The sweetest thing on earth is …. to do nothing and enjoy it! Late Victorian British painter John William Godward was born on 9th August 1861 and his life ended by a suicide in 1922 because, as he stated in a note that he left, “the world is not big enough for myself and Picasso”. His perception seemed to be that Picasso was so superior a painter that he had to reside from the position of the painter and from planet earth. A very sad ending to a life devoted to art.

John William Godward, When the heart is young, 1902

“you came and I was crazy for you
and you cooled my mind that burned with longing”

(Sappho, translation by Anne Carson)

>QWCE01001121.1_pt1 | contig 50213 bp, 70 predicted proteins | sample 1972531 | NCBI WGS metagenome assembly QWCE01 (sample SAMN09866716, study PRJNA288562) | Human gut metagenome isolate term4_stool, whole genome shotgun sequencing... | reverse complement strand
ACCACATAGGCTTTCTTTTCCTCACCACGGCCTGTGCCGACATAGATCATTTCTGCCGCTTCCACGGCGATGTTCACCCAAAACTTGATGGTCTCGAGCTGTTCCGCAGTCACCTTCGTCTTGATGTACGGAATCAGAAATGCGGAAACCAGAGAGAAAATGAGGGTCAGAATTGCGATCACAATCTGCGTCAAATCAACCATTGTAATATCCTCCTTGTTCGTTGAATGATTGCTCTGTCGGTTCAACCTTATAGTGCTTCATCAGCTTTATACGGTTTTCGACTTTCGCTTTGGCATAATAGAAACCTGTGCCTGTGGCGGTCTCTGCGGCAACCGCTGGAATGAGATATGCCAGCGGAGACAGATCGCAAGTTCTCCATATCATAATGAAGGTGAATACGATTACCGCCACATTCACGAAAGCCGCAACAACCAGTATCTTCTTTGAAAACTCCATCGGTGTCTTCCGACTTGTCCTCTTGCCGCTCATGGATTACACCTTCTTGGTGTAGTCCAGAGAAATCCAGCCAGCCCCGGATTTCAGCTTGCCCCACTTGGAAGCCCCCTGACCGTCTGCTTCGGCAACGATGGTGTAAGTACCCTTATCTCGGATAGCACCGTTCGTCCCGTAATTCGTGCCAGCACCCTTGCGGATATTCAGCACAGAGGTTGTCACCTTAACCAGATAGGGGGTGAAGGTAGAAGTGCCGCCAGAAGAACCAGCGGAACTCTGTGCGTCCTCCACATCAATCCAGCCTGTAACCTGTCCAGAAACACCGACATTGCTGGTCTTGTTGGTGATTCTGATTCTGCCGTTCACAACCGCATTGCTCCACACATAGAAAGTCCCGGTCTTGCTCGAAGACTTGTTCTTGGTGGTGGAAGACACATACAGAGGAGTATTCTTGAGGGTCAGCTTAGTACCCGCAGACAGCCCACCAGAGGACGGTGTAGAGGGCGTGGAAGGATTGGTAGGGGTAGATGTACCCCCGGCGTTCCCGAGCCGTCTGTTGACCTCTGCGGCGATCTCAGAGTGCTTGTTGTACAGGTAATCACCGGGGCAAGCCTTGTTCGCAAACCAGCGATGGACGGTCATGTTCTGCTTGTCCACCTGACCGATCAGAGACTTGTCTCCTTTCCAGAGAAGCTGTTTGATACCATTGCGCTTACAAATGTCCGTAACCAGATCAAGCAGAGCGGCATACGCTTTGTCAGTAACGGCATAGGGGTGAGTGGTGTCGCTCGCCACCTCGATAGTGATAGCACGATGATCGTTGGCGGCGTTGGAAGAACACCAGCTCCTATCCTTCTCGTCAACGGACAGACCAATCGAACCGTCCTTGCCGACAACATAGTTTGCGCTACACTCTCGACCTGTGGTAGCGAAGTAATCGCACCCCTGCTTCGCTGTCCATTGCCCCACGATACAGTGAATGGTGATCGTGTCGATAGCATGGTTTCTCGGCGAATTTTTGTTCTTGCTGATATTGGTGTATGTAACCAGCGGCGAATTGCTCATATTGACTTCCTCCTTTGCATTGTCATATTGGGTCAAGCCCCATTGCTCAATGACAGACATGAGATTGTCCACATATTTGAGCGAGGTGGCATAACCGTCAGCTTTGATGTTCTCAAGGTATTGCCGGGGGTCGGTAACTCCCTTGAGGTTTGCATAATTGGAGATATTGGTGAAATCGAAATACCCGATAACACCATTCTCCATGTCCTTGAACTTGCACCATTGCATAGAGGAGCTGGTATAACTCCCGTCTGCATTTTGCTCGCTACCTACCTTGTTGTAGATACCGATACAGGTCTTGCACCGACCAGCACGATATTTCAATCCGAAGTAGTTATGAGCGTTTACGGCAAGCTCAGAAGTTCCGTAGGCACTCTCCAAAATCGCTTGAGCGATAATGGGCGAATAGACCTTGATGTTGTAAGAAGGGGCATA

“When the heart is young” is one of my favourite painting by Godward, perhaps even the favourite one. There’s just something about it that lures me to it, again and again. Perhaps it is the sweet indolence that speaks to my heart the most. I just love the warmth, sensuality and clear, vibrant in this painting. Every detail about it is perfect and precise and no element of the painting seems superfluous. A beautiful and dreamy dark haired young woman occupies the central place in the painting and everything around her; the marble bench and floor, a peacock fan, animal skin, flowers and the sea in the background all serve to accentuate the idleness and luxury that she is oozing. She is lazing around on a sunny summer day and has the luxury to do so; daydreaming and allowing the minutes and hours to pass by without any guilt or concern, for being idle is not a crime. Gorgeous masses of her black hair are seductively falling over her head, her large dark eyes are full of desire and dreams and her flushed cheeks speak of desires unspoken in words. She seems to exist on a diet of sunlight’s caresses, sweet summer wines and thoughts of love. The curvy line of her body stretched on the fuzzy warm fur is as seductive as the yellowish line that separates the azure blueness of the sea from that of the sky. I can imagine the soft, summery breeze rustling the distant cypresses, kissing the poppies and bringing the salty scent of the sea to the woman’s nose. And now some more of Sappho’s verses because they fill so well with the mood of idleness and undisturbed ripe and juicy fig sweetness: